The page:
Authors:Nándor Lipták, Orsolya Ivett Hoffmann, Gabriella Skoda, Elen Gócza, Andrea Kerekes, Zsuzsanna Bősze and László Hiripi
Focal segmental glomerulosclerosis (FSGS) is a potential cause of nephrotic syndrome both in humans and pet mammals. Glomerulopathy was reported earlier in green fluorescent protein (GFP) transgenic (TG) mice, but glomerulosclerosis has not been examined in GFP TG rabbits so far. In the present study, the potential manifestation of FSGS was investigated in both Venus TG rabbits generated by Sleeping Beauty (SB) transposition and age-matched control New Zealand White (NZW) rabbits. Venus protein fluorescence was detected by confocal microscopy and quantified by microplate reader. Urinalysis, haematology, serum biochemistry and renal histology were performed to assess the signs of FSGS. Higher levels of Venus fluorescence were determined in renal cortex samples than in the myocardium by both methods. Urinalysis revealed proteinuria in Venus heterozygote TG bucks, while Venus homozygote TG bucks developed microscopic haematuria. Supporting the urinalysis data, the histological findings of FSGS (glomerulomegaly and sclerotic glomeruli) were observed in renal cortex sections of Venus TG rabbits. Taken together, Venus TG bucks were diagnosed with FSGS; thus, this type of glomerulopathy could be a common disease in TG animals overexpressing GFP.
Authors:Károly Elekes, László Hiripi, Gábor Balog, Gábor Maász, Izabella Battonyai, Marina Yu. Khabarova, Réka Horváth and Elena E. Voronezhskaya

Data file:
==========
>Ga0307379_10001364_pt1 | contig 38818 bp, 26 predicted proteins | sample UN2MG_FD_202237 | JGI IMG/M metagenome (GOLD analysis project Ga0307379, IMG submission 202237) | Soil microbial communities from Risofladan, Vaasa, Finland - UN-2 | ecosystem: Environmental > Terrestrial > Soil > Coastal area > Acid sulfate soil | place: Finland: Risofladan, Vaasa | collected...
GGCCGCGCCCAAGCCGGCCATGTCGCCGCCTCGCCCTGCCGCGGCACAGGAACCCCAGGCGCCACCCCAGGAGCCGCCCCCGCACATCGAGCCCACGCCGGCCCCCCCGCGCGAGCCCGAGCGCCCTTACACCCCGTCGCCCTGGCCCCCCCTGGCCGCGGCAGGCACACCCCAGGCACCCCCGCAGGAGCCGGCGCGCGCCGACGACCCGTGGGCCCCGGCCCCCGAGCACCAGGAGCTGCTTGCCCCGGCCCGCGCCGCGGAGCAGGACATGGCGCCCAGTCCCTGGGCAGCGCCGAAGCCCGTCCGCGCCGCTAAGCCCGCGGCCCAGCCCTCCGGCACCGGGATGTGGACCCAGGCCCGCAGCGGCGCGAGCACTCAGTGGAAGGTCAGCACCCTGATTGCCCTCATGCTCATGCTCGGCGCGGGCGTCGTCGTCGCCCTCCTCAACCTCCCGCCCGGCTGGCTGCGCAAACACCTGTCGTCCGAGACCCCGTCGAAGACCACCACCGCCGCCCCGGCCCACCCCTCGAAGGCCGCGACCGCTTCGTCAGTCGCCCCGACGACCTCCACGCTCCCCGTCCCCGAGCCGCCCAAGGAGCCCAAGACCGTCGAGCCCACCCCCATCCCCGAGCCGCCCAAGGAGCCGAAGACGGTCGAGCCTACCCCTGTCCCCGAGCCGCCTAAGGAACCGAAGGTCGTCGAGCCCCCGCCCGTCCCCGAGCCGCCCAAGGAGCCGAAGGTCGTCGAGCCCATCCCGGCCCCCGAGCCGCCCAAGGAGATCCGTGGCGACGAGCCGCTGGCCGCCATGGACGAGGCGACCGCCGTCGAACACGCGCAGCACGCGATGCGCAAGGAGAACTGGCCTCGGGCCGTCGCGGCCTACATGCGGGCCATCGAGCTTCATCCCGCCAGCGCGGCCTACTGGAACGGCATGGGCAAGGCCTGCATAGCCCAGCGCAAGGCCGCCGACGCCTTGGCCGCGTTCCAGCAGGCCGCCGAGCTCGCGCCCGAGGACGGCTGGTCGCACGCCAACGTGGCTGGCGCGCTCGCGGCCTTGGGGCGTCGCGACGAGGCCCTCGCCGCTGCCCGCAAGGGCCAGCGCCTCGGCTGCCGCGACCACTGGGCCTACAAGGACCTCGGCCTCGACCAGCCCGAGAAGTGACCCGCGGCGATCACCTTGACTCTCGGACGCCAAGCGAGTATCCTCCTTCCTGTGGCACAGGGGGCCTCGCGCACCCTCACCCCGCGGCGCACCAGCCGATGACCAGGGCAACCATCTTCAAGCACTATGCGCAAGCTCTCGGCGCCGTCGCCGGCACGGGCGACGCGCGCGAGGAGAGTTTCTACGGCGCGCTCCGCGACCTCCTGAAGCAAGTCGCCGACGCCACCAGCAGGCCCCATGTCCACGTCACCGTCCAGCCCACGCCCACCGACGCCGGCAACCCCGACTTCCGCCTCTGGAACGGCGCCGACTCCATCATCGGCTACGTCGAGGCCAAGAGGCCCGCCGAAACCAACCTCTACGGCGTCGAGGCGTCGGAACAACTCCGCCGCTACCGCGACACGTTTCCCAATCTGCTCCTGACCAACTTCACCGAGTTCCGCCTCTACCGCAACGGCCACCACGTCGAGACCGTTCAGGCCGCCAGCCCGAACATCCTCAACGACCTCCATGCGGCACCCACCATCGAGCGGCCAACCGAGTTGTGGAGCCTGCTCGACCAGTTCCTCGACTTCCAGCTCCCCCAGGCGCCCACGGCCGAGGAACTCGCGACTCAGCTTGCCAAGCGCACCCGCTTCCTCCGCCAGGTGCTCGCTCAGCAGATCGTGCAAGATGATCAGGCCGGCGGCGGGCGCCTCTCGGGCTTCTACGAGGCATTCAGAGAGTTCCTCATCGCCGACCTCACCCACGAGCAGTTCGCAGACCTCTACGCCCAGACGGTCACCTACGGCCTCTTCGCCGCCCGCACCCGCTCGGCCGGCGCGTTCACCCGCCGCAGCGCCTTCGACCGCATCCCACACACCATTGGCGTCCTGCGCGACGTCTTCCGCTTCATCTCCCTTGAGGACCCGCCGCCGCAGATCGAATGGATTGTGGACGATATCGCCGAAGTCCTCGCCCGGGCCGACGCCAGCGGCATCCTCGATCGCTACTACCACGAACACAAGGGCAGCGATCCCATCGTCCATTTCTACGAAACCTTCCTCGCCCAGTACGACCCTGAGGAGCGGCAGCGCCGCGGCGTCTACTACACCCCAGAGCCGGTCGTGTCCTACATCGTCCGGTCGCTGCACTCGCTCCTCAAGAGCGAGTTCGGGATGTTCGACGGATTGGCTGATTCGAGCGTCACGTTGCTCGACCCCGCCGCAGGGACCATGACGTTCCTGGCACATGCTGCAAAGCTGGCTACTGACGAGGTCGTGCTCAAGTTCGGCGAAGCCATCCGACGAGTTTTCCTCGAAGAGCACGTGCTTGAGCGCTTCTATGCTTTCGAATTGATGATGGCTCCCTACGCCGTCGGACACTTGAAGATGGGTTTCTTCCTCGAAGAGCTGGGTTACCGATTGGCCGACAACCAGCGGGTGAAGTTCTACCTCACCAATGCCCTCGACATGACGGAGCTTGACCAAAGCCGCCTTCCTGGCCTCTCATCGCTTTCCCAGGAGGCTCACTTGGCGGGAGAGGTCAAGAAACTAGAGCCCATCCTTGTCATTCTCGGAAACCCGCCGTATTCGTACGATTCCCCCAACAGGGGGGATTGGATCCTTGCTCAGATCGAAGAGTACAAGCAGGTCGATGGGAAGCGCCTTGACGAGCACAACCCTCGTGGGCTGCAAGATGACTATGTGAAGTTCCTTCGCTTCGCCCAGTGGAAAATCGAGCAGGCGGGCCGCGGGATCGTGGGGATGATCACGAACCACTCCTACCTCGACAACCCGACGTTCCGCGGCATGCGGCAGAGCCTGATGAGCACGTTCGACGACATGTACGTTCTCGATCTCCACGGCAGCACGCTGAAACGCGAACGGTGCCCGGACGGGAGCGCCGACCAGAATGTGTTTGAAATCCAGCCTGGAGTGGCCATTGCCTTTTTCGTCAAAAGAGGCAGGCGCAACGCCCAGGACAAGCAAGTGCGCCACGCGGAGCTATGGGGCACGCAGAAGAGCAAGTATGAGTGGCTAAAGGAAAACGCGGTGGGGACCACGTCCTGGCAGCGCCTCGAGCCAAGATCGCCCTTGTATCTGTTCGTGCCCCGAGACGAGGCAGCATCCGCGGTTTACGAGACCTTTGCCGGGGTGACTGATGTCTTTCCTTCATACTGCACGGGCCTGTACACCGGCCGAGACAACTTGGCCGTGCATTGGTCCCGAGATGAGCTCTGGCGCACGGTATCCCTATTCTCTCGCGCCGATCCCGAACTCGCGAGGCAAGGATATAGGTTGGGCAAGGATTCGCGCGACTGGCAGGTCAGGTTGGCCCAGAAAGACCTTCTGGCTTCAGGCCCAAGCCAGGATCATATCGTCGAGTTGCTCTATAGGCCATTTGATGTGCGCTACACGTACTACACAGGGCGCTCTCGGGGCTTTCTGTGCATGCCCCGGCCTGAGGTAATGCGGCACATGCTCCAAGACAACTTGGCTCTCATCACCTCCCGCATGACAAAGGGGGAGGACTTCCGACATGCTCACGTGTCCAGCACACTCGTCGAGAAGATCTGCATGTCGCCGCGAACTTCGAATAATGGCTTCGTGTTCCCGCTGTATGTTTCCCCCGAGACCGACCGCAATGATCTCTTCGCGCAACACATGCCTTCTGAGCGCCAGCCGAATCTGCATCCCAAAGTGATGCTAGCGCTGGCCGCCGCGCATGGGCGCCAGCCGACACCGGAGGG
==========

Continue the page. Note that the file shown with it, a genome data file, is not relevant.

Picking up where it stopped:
Hatching is an important phase of the development of pulmonate gastropods followed by the adult-like extracapsular foraging life. Right before hatching the juveniles start to display a rhythmic radula movement, executed by the buccal complex, consisting of the buccal musculature (mass) and a pair of the buccal ganglia. In order to have a detailed insight into this process, we investigated the serotonergic regulation of the buccal (feeding) rhythm in 100% stage embryos of the pond snail, Lymnaea stagnalis, applying quantitative immunohistochemistry combined with the pharmacological manipulation of the serotonin (5-HT) synthesis, by either stimulating (by the 5-HT precursor 5-hydroxytryptophan, 5-HTP) or inhibiting (by the 5-HT synthesis blocker para-chlorophenylalanine, pCPA) it. Corresponding to the direction of the drug effect, significant changes of the fluorescence intensity could be detected both in the cerebral ganglia and the buccal complex. HPLC-MS assay demonstrated that 5-HTP increased meanwhile pCPA decreased the 5-HT content both of the central ganglia and the buccal complex. As to the feeding activity, 5-HTP induced only a slight (20%) increase, whereas the pCPA resulted in a 20% decrease of the radula protrusion frequency. Inhibition of 5-HT re-uptake by clomipramine reduced the frequency by 75%. The results prove the role of both central and peripheral 5-HTergic processes in the regulation of feeding activity. Application of specific receptor agonists and antagonists revealed that activation of a 5-HT1-like receptor depressed the feeding activity, meanwhile activation of a 5-HT6,7-like receptor enhanced it. Saturation binding plot of [3H]-5-HT to receptor and binding experiments performed on membrane pellets prepared from the buccal mass indicated the presence of a 5-HT6-like receptor positively coupled to cAMP. The results suggest that 5-HT influences the buccal (feeding) rhythmic activity in two ways: an inhibitory action is probably exerted via 5-HT1-like receptors, while an excitatory action is realized through 5-HT6,7-like receptors.